The last time Aurelia Rios' daughter and son visited her in a Suffolk County nursing home, she kissed their cheeks and whispered that she loved them.
Rios, 72, had a tube down her throat and was tethered to a ventilator that evening in October 2012, but she was alert and upbeat, confident she'd be leaving the Medford facility soon, her daughter, Michelle Giamarino, recalled Tuesday.
"Don't worry, I'm fine," Rios mouthed during the visit. "I'll be here; I can't be anywhere else."
The next day, she was dead.
At about 3 a.m. on Oct. 26, an employee at Medford Multicare Center for Living called Giamarino, 52, at her home in Pennsylvania with terrible news: Rios was unresponsive and had to be rushed to a Brookhaven hospital.
Rios died that morning. She had been at the center for about six weeks, recovering from treatment for pneumonia.
Her death is now part of a lawsuit filed by State Attorney General Eric T. Scheiderman against the facility and has led to a charge of criminally negligent homicide against one employee.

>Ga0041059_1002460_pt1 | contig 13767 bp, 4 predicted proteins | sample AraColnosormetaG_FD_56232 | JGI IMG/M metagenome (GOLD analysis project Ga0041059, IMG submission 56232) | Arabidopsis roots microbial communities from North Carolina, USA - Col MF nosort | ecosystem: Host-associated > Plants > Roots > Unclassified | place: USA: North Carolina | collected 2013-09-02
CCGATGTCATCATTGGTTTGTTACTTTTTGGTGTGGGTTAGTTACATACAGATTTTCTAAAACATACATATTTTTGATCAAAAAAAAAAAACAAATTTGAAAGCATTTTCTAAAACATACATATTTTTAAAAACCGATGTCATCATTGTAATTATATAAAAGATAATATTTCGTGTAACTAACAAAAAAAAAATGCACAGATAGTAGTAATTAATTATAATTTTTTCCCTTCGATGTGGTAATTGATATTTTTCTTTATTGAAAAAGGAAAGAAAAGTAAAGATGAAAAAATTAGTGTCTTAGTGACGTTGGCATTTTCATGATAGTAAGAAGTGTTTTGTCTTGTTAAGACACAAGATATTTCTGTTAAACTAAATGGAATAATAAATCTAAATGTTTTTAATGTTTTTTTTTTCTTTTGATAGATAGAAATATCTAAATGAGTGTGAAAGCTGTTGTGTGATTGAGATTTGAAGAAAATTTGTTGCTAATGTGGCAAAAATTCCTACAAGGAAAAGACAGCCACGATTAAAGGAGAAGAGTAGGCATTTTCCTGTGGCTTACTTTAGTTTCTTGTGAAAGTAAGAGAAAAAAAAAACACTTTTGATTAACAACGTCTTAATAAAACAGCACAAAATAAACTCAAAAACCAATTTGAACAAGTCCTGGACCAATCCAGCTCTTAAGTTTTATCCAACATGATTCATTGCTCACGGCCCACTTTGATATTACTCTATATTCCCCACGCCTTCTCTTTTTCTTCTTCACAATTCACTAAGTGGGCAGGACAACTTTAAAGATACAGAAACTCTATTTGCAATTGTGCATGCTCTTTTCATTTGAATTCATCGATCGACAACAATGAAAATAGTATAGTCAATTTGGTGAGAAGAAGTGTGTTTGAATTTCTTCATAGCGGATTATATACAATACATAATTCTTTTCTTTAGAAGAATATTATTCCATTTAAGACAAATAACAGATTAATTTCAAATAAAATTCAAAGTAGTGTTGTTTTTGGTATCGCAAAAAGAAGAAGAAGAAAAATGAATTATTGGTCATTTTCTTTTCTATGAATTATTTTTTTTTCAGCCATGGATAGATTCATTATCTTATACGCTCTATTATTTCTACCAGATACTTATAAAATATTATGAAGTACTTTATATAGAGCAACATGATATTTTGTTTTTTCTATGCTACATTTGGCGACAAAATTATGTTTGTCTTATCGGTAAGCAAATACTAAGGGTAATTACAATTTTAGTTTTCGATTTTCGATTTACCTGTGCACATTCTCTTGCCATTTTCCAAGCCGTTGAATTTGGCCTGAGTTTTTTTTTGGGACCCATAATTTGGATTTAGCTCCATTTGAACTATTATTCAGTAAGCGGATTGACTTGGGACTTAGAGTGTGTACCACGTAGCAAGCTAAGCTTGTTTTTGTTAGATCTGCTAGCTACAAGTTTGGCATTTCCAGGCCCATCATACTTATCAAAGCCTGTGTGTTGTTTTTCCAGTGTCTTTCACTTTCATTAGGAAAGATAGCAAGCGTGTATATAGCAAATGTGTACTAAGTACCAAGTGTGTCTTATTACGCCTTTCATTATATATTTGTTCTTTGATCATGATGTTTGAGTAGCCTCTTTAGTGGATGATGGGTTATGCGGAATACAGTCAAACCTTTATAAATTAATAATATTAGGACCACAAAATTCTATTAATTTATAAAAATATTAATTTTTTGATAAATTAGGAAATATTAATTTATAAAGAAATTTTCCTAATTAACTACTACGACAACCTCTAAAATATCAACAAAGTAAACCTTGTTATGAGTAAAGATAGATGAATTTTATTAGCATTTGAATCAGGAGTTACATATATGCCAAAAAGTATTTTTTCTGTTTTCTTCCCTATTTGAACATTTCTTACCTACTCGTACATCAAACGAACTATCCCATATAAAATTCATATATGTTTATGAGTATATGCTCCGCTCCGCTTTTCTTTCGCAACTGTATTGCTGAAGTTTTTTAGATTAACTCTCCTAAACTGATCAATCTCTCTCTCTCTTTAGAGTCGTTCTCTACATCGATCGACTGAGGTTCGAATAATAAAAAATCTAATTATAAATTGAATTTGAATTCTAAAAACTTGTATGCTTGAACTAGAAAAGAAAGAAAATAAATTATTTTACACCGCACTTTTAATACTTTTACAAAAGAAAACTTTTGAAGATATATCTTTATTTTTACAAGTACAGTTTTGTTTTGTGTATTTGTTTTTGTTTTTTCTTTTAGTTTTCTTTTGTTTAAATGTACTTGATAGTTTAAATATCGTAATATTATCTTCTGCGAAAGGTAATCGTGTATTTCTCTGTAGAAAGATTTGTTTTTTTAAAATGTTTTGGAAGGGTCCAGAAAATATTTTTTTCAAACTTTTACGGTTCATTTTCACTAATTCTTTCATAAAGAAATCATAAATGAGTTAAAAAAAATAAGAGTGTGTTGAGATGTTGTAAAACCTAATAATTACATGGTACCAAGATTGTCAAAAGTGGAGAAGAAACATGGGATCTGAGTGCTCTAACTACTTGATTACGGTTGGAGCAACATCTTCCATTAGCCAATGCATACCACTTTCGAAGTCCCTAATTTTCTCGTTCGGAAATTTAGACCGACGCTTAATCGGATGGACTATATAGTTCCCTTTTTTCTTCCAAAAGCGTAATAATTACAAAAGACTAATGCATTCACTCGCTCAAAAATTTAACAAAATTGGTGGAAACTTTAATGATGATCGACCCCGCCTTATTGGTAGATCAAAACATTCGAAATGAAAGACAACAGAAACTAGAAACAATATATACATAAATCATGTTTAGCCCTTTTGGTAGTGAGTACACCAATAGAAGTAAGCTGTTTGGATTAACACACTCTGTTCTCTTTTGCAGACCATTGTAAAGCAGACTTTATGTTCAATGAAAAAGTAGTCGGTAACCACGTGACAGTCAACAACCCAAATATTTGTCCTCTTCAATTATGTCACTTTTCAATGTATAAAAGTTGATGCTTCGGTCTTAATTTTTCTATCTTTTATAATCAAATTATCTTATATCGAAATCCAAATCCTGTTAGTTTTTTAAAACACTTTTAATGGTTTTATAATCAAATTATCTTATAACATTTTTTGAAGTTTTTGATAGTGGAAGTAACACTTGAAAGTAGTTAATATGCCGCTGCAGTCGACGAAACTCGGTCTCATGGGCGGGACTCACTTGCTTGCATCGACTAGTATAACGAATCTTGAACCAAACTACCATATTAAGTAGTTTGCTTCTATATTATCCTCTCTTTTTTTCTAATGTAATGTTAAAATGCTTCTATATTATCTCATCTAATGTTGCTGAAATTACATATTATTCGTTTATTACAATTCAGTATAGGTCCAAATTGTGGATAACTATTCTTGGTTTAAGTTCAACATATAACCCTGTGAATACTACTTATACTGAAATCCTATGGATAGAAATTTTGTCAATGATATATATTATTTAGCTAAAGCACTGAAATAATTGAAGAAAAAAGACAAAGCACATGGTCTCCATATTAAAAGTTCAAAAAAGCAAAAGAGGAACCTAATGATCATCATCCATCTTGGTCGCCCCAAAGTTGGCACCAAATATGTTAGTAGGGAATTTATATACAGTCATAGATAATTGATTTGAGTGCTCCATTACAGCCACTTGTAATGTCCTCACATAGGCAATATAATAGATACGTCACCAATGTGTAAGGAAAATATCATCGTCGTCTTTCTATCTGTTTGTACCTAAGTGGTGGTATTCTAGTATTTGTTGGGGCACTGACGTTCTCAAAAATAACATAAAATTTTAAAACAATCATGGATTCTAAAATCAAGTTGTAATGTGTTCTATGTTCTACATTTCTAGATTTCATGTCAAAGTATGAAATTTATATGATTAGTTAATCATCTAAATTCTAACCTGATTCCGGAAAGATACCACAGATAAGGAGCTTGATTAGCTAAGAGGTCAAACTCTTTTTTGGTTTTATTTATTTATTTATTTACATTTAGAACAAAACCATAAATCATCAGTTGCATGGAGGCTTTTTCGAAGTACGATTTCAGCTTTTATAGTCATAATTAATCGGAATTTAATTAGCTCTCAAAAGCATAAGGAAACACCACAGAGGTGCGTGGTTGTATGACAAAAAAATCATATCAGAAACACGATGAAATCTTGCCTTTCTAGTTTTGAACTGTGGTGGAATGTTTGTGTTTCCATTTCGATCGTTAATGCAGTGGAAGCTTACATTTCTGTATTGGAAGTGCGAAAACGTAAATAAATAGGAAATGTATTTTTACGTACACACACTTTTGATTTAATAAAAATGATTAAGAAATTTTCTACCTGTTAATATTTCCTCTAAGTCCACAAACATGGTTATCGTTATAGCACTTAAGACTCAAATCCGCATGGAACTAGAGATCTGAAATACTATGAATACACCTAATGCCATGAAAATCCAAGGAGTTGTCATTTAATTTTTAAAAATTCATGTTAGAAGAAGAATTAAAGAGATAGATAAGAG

Rios died even though her pulse oximeter that night kept sounding an alarm every 15 seconds for two hours, signaling she wasn't attached to the machine that helped her breathe at night, the suit said. "I cried a lot. Now I'm very angry," Giamarino said. "How can you be that negligent? That's a life."
Rios was born in Puerto Rico and moved to Brooklyn when she was 11, her daughter said. She graduated from the former Eli Whitney High School.
Thirty years ago, she moved her children from Williamsburg to Central Islip, where she bought a four-bedroom Cape Cod home that "took everything she had," Giamarino said.
Rios, who had three children and 10 grandchildren, was a former senior dental assistant. She retired about 16 years ago and continued to care for an adult son with emotional disabilities. In 2010, her husband, Jose Vega, 82, died of esophageal cancer, Giamarino said.
The Medford facility said Rios died of a heart attack, but her family questioned that. She had chronic obstructive pulmonary disease but wasn't being treated for cardiac complications, the family said.
In November 2012, Schneiderman's office called Giamarino to ask her questions about her mother's death. Three months ago, the family learned that the agency had brought charges.
"She needs a voice," Giamarino said Tuesday. "She matters. She mattered to me, to my children, to her family."